Singing the Betrothal Service

This article covers the practical aspects of singing the betrothal service which precedes the Mystery of Crowning in the Byzantine tradition.

The betrothal service

The service is ordinarily held in the narthex (porch or vestibule) of the church, with the clergy, the couple intending to be married, and a cantor.

So as cantor, you should adapt your singing based on how large a congregation should be responding with you: either just those present, or everyone in church.

The music for the betrothal is very simple:

"Lord, have mercy"

This service highlights one of the essential working tools of the cantor:

Any time the deacon or priest unexpectedly intones, "Let us pray to the Lord," the proper response is for the people and cantor to sing

Lord, have mercy

This is an exceptionally common pattern in occasional and special services: the Holy Mysteries, blessings of people and things, and special prayers such as the kneeling prayers of Pentecost. As a cantor, you should be able to sing this response immediately upon hearing the cue ("Let us pray to the Lord"). In most cases, there will be a prayer for some particular need, after which you wiill lead the singing of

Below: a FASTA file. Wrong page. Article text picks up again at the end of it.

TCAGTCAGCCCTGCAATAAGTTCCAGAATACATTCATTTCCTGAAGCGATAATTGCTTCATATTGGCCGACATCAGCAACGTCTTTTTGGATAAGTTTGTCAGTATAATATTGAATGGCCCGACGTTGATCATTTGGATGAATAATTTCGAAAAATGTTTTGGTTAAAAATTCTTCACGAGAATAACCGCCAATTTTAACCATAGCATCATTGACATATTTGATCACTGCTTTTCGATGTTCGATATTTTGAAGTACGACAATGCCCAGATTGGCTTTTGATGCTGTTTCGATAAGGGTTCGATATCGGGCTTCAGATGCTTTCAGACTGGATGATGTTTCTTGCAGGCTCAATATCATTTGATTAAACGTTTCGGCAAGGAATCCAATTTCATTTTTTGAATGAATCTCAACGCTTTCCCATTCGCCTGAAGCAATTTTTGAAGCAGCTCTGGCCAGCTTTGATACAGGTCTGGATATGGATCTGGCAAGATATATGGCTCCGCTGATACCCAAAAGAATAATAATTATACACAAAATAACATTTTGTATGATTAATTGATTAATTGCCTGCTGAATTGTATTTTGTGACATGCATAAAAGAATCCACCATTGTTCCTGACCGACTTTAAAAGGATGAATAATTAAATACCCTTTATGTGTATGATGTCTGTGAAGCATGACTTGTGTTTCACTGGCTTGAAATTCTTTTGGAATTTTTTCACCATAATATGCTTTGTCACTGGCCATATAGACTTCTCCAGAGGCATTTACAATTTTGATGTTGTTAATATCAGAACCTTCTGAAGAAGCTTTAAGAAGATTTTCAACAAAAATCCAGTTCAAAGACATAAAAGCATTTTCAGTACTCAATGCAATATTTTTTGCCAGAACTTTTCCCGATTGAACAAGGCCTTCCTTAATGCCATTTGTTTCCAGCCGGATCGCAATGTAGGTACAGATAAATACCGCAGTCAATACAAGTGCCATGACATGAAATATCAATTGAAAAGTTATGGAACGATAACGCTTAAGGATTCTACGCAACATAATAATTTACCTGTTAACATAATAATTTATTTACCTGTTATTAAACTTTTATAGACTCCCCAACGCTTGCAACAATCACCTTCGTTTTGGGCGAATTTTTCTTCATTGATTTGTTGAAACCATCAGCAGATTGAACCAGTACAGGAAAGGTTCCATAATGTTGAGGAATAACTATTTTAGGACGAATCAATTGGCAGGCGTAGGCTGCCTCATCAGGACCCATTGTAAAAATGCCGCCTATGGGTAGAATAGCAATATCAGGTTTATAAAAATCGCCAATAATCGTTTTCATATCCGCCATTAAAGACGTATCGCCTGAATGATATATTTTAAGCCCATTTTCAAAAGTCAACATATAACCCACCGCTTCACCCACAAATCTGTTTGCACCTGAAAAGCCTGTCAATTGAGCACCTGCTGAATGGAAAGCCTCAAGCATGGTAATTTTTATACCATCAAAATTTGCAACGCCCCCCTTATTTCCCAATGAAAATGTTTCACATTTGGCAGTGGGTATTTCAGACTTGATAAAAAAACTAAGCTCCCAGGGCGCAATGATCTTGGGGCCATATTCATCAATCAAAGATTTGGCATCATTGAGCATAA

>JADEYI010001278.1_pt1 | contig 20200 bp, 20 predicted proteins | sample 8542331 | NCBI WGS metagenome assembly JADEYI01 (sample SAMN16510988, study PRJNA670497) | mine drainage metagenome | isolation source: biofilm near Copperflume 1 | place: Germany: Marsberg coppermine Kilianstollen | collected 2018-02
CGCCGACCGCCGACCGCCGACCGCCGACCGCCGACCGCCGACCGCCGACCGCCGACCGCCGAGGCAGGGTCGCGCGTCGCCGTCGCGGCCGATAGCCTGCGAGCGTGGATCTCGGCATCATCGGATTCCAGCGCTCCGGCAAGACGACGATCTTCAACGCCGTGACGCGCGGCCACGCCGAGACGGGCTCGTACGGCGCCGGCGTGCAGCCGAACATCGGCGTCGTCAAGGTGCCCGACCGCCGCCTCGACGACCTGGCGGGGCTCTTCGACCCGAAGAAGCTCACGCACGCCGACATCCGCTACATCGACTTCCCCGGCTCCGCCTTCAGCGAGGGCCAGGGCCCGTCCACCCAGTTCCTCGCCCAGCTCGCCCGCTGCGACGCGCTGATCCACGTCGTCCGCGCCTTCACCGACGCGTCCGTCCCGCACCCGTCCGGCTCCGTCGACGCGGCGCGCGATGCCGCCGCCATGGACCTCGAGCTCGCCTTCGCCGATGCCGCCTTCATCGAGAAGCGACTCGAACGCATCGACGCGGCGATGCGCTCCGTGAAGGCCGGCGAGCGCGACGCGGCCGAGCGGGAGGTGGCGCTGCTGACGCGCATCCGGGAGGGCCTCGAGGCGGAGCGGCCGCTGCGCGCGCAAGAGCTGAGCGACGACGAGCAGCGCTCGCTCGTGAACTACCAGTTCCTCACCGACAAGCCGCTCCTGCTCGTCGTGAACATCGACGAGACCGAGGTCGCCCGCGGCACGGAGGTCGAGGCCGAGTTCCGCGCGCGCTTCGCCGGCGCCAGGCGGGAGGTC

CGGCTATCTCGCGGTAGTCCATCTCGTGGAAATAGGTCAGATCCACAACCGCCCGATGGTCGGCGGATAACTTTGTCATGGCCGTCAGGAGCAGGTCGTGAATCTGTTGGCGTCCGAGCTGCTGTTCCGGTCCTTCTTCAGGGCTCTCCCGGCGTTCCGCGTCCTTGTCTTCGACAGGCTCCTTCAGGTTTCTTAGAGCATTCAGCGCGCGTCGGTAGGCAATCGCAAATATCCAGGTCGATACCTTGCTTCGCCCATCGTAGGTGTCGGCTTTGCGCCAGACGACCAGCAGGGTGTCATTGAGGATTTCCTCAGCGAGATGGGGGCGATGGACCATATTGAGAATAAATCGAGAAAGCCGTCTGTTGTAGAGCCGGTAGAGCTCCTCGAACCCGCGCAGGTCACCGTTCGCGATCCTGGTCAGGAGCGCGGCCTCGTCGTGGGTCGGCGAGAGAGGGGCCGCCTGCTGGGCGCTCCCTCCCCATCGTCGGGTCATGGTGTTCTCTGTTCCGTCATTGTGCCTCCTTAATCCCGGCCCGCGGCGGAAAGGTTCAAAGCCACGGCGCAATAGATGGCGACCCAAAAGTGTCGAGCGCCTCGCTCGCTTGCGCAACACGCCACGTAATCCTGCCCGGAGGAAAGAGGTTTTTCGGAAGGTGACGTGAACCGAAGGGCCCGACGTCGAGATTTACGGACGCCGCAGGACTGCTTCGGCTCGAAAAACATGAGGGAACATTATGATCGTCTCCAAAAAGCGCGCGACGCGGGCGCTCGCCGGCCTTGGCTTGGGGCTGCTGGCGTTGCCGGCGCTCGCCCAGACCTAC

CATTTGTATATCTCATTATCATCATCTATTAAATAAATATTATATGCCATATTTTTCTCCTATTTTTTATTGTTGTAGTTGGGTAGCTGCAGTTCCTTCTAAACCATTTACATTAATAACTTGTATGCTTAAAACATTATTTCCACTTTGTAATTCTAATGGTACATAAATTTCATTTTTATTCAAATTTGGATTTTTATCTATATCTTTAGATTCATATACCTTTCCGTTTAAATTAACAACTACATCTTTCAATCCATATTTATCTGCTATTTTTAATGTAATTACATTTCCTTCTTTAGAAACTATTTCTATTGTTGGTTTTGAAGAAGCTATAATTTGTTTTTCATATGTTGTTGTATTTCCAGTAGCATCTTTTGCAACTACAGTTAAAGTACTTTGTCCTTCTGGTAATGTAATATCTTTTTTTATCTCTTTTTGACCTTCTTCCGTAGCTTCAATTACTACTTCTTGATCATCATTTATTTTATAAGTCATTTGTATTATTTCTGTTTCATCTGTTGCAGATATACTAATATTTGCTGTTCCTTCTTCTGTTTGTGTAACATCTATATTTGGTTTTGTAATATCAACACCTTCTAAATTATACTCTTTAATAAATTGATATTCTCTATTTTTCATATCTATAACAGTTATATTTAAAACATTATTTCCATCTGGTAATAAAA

Amen (short)

Once you can always respond to "Let us pray to the Lord" with "Lord, have mercy" (preferably in the deacon's or priest's key), you will be much less likely to be startled or confused if a special blessing or ceremony is added to one of our services.

The dismissal

If the betrothal is being celebrated as a separate service, it concludes with a dismissal (" and ever.... Give the blessing... Amen").

You can sing the dismissal to a psalm tone, beginning on the tonic, do:

Glory to the Father, and to the Son, and to the Holy Spirit,
     now and ever and forever. Amen.
Lord, have mercy. Lord, have mercy. Lord, have mercy.
     Give the blessing.

use or the music from the Divine Liturgy (DL 89-90), which begins on the third degree of the scale, mi:

The latter is more festive.